Around the world, people who are angry at stagnant wages and growing inequality have rebelled against established governments and turned to political extremes. Liberal democracy, history's greatest engine of growth, now struggles to overcome unprecedented economic headwinds -- from aging populations to scarce resources to unsustainable debt burdens. Hobbled by short-term thinking and ideological dogma, democracies risk falling prey to nationalism and protectionism that will deliver declining living standards.
In Edge of Chaos, Dambisa Moyo shows why economic growth is essential to global stability, and why liberal democracies are failing to produce it today. Rather than turning away from democracy, she argues, we must fundamentally reform it. Edge of Chaos presents a radical blueprint for change in order to galvanize growth and ensure the survival of democracy in the twenty-first century.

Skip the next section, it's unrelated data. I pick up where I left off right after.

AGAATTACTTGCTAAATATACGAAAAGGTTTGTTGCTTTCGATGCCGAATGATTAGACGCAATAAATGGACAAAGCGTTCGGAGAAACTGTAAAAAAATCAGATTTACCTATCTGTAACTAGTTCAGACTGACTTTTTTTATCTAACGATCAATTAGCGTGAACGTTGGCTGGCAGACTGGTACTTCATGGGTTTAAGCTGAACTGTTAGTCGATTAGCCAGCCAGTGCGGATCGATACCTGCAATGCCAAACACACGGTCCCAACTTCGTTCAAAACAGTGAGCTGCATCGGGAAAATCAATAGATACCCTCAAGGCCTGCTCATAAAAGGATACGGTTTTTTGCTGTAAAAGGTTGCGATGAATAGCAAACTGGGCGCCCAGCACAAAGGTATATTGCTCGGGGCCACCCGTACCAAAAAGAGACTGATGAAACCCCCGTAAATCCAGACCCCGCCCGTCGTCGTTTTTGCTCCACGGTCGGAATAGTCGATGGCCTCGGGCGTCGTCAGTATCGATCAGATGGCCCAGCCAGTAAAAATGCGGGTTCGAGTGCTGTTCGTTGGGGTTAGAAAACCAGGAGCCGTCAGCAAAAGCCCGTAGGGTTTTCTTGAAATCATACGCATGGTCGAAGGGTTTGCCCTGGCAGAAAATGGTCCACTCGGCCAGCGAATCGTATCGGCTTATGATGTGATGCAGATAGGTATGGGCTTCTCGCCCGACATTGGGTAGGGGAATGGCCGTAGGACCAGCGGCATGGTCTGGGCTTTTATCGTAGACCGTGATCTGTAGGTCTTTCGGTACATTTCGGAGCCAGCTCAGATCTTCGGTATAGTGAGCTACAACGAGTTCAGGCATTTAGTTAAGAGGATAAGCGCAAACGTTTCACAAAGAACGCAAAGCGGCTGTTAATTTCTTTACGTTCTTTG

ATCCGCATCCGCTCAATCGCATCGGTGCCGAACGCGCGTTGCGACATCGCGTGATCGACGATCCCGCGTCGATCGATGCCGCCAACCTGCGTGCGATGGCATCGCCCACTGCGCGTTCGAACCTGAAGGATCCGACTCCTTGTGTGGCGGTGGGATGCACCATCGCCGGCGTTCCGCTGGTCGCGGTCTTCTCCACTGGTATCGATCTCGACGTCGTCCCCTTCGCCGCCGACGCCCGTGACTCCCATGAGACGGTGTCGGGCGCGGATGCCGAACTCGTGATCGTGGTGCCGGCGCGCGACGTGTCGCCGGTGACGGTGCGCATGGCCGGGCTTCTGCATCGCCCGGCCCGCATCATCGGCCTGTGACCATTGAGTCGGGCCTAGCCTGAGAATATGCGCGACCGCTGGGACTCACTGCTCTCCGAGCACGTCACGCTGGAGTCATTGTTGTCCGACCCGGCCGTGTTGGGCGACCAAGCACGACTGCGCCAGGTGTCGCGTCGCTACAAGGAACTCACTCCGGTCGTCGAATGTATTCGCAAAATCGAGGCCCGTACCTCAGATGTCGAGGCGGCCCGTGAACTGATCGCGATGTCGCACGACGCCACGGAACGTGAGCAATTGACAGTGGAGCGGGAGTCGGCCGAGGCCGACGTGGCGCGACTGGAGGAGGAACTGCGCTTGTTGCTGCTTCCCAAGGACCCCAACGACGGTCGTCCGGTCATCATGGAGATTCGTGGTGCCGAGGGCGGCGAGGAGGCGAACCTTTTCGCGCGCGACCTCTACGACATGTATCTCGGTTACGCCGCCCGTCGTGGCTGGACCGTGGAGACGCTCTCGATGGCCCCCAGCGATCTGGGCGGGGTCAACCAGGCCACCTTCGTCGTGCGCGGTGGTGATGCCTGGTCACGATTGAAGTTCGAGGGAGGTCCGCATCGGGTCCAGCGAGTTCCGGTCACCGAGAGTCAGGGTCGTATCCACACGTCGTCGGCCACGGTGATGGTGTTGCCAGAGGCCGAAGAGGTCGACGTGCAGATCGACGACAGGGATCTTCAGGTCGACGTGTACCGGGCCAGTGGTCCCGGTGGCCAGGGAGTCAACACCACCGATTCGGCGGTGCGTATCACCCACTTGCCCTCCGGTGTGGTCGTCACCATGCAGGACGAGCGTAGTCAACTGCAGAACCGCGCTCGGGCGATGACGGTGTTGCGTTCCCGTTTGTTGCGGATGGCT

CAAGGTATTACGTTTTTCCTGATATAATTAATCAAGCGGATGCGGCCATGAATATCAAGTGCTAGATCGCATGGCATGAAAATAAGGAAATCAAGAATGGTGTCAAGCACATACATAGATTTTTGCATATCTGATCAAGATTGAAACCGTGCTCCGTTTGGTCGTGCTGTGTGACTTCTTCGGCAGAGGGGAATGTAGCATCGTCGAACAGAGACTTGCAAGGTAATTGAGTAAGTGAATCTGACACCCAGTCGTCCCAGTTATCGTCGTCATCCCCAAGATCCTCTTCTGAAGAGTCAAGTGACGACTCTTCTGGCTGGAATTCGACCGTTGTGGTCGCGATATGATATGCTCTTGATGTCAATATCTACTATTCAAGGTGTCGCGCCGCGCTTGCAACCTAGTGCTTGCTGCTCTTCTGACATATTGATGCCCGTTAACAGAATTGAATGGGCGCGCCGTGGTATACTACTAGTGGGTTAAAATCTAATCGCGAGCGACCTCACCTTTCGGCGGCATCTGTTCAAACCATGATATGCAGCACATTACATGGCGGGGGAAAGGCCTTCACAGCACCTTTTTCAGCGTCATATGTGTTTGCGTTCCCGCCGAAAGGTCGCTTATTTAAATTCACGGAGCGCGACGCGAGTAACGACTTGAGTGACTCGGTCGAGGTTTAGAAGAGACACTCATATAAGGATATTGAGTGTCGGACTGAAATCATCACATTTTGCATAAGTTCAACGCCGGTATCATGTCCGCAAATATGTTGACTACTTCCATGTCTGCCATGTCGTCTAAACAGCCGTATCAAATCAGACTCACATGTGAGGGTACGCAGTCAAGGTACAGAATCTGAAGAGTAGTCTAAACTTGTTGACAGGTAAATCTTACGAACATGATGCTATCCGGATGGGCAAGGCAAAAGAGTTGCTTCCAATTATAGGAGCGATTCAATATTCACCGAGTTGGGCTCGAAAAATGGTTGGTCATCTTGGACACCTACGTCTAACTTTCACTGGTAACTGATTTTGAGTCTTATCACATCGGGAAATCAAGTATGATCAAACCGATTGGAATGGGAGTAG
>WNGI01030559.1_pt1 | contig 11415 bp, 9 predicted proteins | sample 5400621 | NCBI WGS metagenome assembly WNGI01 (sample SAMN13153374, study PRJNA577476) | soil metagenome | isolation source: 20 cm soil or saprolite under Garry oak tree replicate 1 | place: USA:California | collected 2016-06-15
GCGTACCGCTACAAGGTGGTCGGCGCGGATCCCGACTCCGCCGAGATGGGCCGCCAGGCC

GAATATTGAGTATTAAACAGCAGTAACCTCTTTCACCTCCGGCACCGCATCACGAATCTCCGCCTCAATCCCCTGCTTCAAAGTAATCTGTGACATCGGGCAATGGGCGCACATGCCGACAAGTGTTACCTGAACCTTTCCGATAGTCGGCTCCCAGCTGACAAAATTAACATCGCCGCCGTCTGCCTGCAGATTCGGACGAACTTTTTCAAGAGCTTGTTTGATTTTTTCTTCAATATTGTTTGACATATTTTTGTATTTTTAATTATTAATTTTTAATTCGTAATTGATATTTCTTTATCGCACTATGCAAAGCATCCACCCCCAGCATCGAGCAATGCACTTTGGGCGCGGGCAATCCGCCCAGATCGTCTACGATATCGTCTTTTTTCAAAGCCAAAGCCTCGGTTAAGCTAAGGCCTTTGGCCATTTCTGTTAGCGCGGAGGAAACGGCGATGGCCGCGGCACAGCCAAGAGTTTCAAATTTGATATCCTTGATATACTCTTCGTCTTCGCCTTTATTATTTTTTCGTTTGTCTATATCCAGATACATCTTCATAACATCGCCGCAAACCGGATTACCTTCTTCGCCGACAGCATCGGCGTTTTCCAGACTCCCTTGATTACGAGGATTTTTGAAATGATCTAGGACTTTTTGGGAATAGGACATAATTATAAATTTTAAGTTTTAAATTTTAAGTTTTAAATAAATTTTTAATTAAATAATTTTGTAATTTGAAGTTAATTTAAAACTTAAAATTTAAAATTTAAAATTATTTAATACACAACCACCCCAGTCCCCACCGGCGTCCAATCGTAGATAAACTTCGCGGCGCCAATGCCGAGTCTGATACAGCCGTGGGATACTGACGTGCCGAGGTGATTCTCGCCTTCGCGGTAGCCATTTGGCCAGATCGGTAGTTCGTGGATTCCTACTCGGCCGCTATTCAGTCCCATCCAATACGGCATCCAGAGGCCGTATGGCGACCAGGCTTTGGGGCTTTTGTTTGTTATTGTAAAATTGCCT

In How the West Was Lost, the New York Times bestselling author Dambisa Moyo offers a bold account of the decline of the West's economic supremacy. She examines how the West's flawed financial decisions have resulted in an economic and geopolitical seesaw that is now poised to tip in favor of the emerging world, especially China.